I am well aware that basic measuring tools are not what most people would consider sexy tools, rest assured that there the most important tools youll use. The rest of your woodshop is useless without the basics, Measuring tape, speed square and pencil. With that topic sufficiently beaten to death we can move now to the realm of the giggle inducing testosterone boosting potentially dismembering tools. Power tools that is.
Not “scotty beam me up space” but the physically defined area necessary for most power tools. Until we purchased our first house I had the basic power tools, drill (indespensible, you cannot do any thing with out it, its kinda like a pocket knife if you don’t have one already find a chalk board and write “I am a home improvement failure” 100 times and then go buy one.) Once we had the house a realization hit me like a sock filled with nickels, a two car garage is GREAT for parking two cars. It Is not however 400 square foot of shop space, in fact in the winter Im lucky if its 100 sq ft of slime covered frigid concrete. My wife has developed this annoying proclivity of parking her CAR in the garage (sheesh spoiled right) as such, I have to ensure that there is the requisite space for her little red Yaris to hole up, thus severely limiting the amount of space I have at my disposal (in the interest of full disclosure I too park my car in the garage during long Minnesota winters, call it soft, I dare you, seriously ill staple your eyelids shut, seriously, ill do it, scraping windows sucks).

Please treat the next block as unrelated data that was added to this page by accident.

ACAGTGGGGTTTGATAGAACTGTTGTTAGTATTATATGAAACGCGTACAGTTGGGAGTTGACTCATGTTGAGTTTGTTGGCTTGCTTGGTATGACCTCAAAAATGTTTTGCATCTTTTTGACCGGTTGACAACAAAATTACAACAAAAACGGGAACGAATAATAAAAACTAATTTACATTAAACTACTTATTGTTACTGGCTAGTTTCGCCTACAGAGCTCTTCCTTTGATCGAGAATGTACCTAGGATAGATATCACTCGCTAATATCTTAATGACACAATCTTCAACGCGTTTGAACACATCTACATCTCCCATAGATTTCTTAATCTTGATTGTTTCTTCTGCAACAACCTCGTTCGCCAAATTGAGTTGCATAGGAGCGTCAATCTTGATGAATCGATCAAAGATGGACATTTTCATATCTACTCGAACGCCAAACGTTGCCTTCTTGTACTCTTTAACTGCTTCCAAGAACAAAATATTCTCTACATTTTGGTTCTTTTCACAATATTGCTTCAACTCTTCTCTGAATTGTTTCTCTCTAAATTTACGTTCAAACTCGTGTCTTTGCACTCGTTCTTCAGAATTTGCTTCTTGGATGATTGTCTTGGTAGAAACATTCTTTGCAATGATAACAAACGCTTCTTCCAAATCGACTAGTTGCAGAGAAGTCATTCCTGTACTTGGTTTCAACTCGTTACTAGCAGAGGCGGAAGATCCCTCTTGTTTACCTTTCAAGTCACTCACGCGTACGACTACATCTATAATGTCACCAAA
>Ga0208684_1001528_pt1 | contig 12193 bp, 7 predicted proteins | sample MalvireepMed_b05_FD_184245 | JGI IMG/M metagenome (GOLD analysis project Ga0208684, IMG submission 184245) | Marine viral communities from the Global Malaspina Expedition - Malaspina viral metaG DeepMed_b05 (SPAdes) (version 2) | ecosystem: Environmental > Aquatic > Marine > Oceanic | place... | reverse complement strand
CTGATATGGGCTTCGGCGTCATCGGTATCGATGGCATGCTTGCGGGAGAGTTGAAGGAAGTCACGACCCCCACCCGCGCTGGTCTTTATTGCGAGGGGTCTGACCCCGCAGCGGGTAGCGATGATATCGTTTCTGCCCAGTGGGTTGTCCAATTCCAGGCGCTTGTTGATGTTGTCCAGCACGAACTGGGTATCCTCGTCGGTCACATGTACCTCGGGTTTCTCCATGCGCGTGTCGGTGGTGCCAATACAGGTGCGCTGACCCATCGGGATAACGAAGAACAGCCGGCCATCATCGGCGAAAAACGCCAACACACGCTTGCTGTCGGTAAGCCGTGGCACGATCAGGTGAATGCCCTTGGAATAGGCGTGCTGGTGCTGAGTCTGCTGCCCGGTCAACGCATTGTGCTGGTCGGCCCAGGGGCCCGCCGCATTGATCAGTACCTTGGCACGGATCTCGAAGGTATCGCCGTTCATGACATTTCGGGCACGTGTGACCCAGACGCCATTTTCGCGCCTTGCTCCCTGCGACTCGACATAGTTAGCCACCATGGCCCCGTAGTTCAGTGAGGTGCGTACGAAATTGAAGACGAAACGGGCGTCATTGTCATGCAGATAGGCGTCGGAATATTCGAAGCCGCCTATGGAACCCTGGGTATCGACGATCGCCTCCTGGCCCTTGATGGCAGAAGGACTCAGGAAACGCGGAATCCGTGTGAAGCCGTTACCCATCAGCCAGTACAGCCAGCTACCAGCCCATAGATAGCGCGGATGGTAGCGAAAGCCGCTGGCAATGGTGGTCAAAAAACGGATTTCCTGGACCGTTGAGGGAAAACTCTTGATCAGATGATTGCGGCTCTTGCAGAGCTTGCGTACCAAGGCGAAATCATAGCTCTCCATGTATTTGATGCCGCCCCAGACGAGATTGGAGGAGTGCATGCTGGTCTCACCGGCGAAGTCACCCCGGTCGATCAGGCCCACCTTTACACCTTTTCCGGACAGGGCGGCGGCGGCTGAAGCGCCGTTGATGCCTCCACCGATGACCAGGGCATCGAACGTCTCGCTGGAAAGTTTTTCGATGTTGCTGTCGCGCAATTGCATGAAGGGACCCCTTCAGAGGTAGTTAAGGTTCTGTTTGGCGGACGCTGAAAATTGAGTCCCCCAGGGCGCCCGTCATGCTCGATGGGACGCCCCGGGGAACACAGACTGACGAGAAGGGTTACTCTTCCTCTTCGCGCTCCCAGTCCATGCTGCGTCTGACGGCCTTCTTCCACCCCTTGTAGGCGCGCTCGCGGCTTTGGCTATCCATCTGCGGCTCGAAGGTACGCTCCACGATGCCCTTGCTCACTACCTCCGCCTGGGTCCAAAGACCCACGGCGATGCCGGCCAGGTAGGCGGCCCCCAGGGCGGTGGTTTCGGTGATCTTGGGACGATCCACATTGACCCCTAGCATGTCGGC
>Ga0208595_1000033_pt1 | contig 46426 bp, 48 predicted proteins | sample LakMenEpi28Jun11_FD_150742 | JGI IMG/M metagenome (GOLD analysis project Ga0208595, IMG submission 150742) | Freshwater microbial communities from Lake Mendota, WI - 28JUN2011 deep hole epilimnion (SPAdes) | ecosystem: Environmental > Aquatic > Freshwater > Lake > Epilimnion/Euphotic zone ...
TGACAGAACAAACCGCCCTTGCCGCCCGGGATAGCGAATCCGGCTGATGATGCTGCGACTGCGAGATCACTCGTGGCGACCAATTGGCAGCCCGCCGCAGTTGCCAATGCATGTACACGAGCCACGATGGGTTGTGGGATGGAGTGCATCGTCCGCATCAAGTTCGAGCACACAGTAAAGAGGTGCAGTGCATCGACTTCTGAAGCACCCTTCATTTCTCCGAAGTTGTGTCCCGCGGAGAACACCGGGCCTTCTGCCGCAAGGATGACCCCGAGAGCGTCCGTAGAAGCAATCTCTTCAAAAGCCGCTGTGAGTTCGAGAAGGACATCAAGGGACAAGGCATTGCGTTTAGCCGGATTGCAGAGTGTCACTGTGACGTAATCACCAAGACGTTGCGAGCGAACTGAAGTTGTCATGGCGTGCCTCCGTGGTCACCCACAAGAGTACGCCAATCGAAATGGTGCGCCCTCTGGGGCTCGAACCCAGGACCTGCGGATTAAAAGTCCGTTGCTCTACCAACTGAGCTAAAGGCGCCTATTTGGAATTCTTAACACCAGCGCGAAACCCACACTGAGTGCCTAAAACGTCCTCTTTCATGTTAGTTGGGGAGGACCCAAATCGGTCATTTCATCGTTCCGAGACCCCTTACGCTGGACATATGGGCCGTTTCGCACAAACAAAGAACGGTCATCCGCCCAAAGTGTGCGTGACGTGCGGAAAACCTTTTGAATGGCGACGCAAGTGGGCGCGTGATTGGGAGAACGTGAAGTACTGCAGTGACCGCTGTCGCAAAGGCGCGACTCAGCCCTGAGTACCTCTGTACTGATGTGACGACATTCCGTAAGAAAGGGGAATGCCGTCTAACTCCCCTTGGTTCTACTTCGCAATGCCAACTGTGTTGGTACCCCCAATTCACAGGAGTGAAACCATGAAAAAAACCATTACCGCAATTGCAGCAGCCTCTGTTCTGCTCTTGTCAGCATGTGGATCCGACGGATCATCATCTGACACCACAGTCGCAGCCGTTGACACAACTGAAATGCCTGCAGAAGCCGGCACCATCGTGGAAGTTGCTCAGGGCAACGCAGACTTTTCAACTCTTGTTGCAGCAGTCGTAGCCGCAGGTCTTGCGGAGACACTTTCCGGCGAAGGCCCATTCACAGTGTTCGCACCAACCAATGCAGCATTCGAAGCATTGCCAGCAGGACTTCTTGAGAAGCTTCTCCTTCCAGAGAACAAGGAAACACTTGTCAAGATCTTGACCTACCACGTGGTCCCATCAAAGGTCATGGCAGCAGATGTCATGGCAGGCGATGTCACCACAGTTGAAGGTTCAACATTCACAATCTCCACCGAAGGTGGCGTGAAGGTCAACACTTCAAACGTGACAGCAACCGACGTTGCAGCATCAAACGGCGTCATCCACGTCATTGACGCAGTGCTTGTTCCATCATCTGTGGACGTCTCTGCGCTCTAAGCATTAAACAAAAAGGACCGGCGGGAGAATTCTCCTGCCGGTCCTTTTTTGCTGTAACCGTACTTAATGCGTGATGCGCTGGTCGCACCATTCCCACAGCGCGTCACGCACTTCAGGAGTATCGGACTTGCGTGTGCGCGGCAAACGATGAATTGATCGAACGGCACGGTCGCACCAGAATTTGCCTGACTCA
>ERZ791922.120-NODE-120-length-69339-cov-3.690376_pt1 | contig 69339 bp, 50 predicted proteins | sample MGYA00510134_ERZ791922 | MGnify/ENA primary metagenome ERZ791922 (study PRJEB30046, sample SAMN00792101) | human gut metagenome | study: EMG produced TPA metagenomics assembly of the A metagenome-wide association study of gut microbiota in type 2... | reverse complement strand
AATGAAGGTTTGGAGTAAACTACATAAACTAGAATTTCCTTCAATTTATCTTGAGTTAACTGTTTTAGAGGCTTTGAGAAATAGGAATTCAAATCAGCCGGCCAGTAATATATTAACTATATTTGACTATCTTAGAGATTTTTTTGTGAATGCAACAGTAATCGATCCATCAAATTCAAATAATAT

As noted I have to keep in mind my space constraints when I shop for power tools. My list of have to haves Is as follows: